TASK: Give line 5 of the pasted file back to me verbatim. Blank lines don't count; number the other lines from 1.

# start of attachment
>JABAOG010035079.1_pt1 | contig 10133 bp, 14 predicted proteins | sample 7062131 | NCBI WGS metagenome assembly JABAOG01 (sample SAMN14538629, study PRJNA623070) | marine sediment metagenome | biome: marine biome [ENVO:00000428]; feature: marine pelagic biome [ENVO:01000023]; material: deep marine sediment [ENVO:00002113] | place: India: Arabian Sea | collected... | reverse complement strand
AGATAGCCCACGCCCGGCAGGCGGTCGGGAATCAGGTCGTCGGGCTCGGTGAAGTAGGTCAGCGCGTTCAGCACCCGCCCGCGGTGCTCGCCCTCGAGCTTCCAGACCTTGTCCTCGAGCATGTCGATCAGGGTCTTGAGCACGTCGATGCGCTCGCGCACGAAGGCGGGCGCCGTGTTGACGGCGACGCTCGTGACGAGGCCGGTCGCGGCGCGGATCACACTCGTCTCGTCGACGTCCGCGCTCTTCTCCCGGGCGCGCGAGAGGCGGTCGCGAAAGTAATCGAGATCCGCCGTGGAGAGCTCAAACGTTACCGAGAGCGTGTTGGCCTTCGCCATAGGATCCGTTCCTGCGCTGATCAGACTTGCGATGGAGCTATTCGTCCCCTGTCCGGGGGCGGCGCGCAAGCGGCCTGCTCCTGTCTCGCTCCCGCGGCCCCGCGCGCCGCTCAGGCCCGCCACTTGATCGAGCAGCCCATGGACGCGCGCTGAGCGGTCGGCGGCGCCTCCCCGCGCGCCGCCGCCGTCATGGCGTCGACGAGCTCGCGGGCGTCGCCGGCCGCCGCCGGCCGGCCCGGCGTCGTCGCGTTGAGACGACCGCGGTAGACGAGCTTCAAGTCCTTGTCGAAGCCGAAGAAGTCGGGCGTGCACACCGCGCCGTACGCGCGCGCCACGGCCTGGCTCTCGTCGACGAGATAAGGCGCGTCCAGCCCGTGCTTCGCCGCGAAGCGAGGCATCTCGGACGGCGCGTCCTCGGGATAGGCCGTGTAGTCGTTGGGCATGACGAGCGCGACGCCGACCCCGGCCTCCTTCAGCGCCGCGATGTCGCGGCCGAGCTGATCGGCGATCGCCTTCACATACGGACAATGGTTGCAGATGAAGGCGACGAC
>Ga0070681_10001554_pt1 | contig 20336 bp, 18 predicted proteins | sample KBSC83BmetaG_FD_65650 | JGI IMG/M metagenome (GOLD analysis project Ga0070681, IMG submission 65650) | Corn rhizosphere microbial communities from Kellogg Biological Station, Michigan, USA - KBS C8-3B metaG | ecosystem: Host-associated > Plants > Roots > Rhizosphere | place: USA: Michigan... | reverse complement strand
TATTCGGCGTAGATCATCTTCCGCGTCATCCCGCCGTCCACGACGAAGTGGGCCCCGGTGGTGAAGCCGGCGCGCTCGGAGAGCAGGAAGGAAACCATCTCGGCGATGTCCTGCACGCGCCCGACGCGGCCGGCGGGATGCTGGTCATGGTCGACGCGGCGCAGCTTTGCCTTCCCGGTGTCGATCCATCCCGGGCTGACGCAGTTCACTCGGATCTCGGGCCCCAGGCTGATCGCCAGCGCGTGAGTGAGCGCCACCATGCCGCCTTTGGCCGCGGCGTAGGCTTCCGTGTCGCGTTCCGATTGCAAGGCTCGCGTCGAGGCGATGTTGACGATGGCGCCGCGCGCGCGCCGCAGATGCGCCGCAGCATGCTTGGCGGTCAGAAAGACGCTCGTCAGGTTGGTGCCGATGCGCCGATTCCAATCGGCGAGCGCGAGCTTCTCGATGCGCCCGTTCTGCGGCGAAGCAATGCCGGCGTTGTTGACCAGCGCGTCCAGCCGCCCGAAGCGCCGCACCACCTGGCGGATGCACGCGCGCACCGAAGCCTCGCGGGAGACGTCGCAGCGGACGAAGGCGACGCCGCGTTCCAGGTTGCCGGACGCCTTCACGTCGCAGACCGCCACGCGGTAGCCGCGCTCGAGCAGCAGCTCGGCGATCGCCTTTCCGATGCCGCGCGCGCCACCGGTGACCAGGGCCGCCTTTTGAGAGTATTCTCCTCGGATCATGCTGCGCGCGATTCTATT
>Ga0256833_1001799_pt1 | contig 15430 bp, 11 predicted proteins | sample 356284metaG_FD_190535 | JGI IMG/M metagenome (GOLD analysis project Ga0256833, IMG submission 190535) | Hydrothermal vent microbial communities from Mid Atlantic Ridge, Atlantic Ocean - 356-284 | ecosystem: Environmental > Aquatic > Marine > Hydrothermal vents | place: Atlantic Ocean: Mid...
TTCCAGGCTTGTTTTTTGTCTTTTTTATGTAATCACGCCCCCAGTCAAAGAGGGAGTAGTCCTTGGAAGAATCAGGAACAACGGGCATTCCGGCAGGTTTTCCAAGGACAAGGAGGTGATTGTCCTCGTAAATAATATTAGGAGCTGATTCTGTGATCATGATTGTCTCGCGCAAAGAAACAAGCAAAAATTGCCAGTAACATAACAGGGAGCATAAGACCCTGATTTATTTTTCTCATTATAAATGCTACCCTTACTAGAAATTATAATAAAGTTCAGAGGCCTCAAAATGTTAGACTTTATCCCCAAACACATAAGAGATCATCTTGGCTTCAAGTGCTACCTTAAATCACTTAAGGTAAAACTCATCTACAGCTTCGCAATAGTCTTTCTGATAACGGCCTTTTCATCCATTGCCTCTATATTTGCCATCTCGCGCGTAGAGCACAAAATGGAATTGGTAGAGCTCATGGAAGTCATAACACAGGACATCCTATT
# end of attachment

>Ga0256833_1001799_pt1 | contig 15430 bp, 11 predicted proteins | sample 356284metaG_FD_190535 | JGI IMG/M metagenome (GOLD analysis project Ga0256833, IMG submission 190535) | Hydrothermal vent microbial communities from Mid Atlantic Ridge, Atlantic Ocean - 356-284 | ecosystem: Environmental > Aquatic > Marine > Hydrothermal vents | place: Atlantic Ocean: Mid...